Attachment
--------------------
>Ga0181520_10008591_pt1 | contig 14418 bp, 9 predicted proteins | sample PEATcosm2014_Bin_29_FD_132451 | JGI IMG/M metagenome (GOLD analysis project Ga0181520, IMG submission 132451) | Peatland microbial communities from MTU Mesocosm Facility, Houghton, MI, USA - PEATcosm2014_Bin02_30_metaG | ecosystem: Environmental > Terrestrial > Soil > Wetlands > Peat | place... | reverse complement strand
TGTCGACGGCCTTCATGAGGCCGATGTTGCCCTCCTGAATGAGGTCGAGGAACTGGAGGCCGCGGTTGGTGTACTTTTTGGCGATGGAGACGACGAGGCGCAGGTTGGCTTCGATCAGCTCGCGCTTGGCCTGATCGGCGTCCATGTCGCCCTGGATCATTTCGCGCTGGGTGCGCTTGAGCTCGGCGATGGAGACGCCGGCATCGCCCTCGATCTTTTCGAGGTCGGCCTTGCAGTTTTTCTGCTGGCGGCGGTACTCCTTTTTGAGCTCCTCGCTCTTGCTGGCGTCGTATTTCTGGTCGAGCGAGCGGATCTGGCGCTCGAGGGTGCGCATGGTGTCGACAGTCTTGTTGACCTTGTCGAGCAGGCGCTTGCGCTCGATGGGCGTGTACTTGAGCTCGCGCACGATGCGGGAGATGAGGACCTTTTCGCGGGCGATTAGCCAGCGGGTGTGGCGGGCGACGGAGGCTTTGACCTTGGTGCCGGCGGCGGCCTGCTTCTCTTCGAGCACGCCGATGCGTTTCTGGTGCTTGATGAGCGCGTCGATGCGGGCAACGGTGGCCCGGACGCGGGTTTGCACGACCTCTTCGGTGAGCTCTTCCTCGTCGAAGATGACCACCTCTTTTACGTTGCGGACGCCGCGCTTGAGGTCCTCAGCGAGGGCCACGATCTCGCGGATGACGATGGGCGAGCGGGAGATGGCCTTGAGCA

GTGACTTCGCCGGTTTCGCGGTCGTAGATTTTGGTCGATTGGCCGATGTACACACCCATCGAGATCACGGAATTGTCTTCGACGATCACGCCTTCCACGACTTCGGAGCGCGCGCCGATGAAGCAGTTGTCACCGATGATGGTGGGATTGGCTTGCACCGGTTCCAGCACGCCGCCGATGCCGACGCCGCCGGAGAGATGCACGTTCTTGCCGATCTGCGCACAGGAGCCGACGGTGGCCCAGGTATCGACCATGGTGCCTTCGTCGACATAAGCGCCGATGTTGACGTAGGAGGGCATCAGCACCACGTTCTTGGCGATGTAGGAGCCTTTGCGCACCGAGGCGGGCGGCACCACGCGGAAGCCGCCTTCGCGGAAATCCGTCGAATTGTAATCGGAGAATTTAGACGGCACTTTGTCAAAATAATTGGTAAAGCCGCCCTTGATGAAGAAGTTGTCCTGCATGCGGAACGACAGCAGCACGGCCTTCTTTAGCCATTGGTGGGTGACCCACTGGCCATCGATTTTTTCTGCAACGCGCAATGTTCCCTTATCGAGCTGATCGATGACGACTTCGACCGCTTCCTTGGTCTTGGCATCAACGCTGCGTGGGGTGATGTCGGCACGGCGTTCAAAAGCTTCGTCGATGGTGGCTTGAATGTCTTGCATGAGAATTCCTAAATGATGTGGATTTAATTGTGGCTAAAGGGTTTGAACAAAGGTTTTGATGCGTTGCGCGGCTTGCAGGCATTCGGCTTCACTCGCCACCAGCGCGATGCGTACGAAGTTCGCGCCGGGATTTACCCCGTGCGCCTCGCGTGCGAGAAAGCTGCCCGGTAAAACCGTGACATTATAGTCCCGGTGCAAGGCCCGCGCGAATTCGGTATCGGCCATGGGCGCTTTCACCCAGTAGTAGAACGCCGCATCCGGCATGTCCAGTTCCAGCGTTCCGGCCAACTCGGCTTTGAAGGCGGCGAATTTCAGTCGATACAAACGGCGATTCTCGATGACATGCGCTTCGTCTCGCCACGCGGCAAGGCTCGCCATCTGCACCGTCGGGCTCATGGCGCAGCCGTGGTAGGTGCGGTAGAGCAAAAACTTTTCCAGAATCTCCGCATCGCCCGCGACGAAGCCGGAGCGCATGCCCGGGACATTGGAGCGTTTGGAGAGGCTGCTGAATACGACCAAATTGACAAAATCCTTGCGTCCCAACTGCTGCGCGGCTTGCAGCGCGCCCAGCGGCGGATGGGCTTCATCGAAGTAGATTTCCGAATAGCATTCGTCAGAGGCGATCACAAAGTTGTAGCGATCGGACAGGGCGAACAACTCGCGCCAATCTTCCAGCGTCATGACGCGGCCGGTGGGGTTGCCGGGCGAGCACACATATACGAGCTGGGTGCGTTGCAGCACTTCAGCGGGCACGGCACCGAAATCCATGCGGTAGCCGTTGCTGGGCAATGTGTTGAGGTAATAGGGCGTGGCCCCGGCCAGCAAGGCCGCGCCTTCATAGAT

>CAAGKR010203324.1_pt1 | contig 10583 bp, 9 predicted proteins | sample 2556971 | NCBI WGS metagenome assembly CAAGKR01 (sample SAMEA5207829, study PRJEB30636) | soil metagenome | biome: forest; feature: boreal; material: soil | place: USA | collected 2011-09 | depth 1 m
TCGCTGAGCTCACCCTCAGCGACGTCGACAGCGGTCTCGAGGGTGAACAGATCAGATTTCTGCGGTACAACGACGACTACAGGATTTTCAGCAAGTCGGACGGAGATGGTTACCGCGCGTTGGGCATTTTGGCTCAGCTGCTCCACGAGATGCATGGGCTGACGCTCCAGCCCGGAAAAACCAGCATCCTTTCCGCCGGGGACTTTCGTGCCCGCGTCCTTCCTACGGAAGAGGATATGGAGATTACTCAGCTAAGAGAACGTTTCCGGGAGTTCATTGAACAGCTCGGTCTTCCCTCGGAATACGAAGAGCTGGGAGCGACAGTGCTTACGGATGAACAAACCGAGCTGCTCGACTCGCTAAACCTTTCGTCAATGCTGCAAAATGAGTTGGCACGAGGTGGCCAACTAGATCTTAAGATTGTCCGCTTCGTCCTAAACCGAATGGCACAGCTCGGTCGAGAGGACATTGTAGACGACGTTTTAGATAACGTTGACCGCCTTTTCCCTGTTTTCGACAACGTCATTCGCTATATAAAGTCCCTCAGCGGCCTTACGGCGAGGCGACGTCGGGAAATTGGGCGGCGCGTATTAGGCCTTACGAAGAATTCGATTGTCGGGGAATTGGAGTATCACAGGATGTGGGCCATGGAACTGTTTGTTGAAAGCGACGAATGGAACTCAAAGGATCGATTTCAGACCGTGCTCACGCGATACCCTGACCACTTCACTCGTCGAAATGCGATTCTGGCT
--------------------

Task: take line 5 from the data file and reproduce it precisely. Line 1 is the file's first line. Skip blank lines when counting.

TCGCTGAGCTCACCCTCAGCGACGTCGACAGCGGTCTCGAGGGTGAACAGATCAGATTTCTGCGGTACAACGACGACTACAGGATTTTCAGCAAGTCGGACGGAGATGGTTACCGCGCGTTGGGCATTTTGGCTCAGCTGCTCCACGAGATGCATGGGCTGACGCTCCAGCCCGGAAAAACCAGCATCCTTTCCGCCGGGGACTTTCGTGCCCGCGTCCTTCCTACGGAAGAGGATATGGAGATTACTCAGCTAAGAGAACGTTTCCGGGAGTTCATTGAACAGCTCGGTCTTCCCTCGGAATACGAAGAGCTGGGAGCGACAGTGCTTACGGATGAACAAACCGAGCTGCTCGACTCGCTAAACCTTTCGTCAATGCTGCAAAATGAGTTGGCACGAGGTGGCCAACTAGATCTTAAGATTGTCCGCTTCGTCCTAAACCGAATGGCACAGCTCGGTCGAGAGGACATTGTAGACGACGTTTTAGATAACGTTGACCGCCTTTTCCCTGTTTTCGACAACGTCATTCGCTATATAAAGTCCCTCAGCGGCCTTACGGCGAGGCGACGTCGGGAAATTGGGCGGCGCGTATTAGGCCTTACGAAGAATTCGATTGTCGGGGAATTGGAGTATCACAGGATGTGGGCCATGGAACTGTTTGTTGAAAGCGACGAATGGAACTCAAAGGATCGATTTCAGACCGTGCTCACGCGATACCCTGACCACTTCACTCGTCGAAATGCGATTCTGGCT